"The seller also contracts for insurance cover against the buyer’s risk of loss of or damage to the goods during the carriage. The buyer should note that under CIF the seller is required to obtain insurance only on minimum cover. Should the buyer wish to have more insurance protection, it will need either to agree as much expressly with the seller or to make its own extra insurance arrangements.”

Seller

It is a term identical to CFR, but with the supplementary obligation for the seller to provide maritime insurance against the risk of loss or damage caused to the merchandise. The vendor pays the insurance premium. The insurance must be done according to the “minimum guarantee” clauses stipulated by the faculties of the Institute of London Underwriters or any other series with similar clauses. It has to cover the minimum anticipated price in the contract plus a surcharge of 10% and it has to be drawn up in the same currency of the contract. It is an insurance FPA (free of particular average) for 110% of its value. It is possible to add a surcharge of 20% without justification. A greater surcharge could be authorized by the insurance company if it is justified. This surcharge over the value serves to cover the expenses that can result from damage (cost of filing and following suit, correspondence, etc.) and the financial loss (interest) between the time of the loss and the indemnification by the insurance company. The seller pays the premium for this insurance.

Buyer

The buyer is responsible for the cost and risk of transportation from the moment that the merchandise is delivered alongside the ship at the loading port. He receives and takes the merchandise from the carrier at the named destination port.

The buyers appreciate this Incoterm because they are released from logistics formalities.

Documents fees

The information and documents related to the security that the buyer needs in order to export and/or import and/or for the transportation of the merchandise up to its final destination must be furnished by the seller following the buyer’s request and at his own expense and risks.

Illustration

cost-insurance-and-freight animation whale logistics incoterms

What are the most commonly used Incoterms?

See below for a table of the most commonly used incoterms, and the duties of each party (seller and buyer).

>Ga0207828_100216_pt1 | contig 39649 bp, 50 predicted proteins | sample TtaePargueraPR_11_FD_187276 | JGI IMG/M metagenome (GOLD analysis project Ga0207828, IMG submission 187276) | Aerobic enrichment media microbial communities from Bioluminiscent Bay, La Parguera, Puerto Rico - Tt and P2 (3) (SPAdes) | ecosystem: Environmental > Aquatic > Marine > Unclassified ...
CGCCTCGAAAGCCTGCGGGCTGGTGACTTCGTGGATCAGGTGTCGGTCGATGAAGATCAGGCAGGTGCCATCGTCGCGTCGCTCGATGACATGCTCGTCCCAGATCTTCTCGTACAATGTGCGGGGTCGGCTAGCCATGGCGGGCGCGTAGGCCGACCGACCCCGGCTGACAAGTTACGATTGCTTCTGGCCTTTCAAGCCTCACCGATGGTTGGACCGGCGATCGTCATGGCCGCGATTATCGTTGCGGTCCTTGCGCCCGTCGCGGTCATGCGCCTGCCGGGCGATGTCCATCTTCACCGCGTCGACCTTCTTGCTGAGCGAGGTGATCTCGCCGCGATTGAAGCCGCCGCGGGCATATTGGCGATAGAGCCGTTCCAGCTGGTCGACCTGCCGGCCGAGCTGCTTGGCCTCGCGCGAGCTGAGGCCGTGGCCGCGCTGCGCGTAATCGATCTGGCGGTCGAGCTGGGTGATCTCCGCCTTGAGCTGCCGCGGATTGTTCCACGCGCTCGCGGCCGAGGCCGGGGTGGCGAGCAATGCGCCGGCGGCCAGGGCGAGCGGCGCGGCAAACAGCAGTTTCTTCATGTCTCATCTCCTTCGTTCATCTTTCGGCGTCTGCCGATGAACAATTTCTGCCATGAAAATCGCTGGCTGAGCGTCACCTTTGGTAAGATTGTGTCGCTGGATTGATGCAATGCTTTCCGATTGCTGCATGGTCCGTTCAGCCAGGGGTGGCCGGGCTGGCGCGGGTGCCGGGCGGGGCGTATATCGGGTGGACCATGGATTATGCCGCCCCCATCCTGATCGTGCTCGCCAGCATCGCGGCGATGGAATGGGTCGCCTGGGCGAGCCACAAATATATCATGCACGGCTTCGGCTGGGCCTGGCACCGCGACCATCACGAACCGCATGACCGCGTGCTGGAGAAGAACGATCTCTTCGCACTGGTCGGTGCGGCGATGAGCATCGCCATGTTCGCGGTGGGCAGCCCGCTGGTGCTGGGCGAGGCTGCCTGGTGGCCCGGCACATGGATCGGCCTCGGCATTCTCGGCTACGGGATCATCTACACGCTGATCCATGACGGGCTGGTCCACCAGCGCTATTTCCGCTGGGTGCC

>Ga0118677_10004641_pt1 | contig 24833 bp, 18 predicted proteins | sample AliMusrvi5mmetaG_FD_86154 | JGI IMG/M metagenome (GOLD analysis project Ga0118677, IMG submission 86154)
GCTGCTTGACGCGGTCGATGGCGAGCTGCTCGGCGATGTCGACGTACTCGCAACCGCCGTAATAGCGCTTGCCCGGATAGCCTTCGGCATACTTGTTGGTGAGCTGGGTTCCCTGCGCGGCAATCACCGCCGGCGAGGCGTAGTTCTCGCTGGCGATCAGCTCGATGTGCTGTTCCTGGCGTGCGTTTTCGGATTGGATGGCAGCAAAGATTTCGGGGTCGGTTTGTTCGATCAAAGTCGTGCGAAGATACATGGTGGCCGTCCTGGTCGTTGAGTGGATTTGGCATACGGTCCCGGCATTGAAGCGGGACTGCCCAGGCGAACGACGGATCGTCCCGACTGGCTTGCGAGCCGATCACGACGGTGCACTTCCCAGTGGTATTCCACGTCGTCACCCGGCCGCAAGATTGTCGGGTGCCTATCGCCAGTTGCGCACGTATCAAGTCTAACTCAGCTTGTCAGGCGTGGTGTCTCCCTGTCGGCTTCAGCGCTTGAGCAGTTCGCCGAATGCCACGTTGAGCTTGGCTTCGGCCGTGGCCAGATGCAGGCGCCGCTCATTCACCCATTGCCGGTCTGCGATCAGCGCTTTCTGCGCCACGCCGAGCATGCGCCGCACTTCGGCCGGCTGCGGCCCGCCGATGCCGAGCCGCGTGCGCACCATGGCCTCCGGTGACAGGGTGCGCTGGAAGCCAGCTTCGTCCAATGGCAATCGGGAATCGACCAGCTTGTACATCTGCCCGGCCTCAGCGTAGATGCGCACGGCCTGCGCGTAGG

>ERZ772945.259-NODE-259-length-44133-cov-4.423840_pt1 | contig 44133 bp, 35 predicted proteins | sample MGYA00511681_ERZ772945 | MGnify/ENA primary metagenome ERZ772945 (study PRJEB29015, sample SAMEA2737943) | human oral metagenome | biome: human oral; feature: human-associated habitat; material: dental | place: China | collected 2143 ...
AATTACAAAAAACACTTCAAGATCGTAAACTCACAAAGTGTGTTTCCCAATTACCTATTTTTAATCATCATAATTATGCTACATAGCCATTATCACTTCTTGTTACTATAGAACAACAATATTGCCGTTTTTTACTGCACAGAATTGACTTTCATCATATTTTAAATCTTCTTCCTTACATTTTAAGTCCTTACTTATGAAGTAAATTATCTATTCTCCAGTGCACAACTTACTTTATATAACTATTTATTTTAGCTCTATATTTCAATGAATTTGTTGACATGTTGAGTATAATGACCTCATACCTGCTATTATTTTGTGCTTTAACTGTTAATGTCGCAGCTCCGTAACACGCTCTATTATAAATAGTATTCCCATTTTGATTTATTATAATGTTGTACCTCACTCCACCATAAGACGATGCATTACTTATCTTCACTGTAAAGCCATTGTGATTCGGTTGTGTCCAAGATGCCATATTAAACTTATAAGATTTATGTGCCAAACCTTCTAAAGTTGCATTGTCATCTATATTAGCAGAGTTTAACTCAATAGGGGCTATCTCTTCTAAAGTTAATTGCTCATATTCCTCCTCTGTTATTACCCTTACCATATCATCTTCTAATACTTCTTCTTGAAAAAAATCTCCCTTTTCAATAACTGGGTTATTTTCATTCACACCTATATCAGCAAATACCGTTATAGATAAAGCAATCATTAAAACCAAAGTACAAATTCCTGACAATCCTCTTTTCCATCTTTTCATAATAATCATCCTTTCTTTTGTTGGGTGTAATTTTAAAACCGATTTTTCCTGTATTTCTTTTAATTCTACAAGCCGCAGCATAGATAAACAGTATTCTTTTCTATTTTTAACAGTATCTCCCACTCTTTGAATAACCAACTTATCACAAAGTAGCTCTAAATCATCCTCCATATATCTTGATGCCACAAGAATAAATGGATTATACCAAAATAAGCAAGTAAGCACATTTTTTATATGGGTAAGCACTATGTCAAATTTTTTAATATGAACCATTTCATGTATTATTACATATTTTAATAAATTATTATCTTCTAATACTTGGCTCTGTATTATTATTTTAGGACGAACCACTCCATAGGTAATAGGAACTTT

incoterms-most-common-terms.png

Should I buy CIF or FOB?

CIF (Cost Insurance & Freight) is when the seller must pay the costs and freight includes insurance to bring the goods to the port of destination. However, risk is transferred to the buyer once the goods are loaded on the ship.

FOB (Free On Board) is when the seller must themselves load the goods on board the ship nominated by the buyer, cost and risk being divided at ship’s rail. The seller must clear the goods for export. Maritime transport only but NOT for multimodal sea transport in containers.

The major difference between CIF and FOB is the transportation costs and insurance during it. Therefore, if you are new to international trade, CIF may be more convenient, as it does save you energy and time in dealing with freight and shipping details. However, if you are shipping large amounts of freight, you might consider doing the hard yards yourself as FOB can be cheaper than CIF in most situations.

Who covers the logistics charges?

The below table details who pays for the logistics charges during transportation of goods, such as import customs clearance, main transportation, unloading freight into warehouse, etc. Usually, with a freight forwarder, each stage of your shipment will be handled according to this chart based on responsibility falling on the owner or seller. Your freight forwarder and customs broker should be in contact with you frequently to discuss these charges should they come to you.

incoterms.png

Click to zoom.

DDP - If the seller undervalues goods, can the buyer be liable?

As of May 2016 the Australian Department of Immigration and Border Protection states that under DDP, the buyer may be liable for duty underpayment as a result of seller undervalueing goods.

See the official document here

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Brenton Gray Davell Products Pty Limited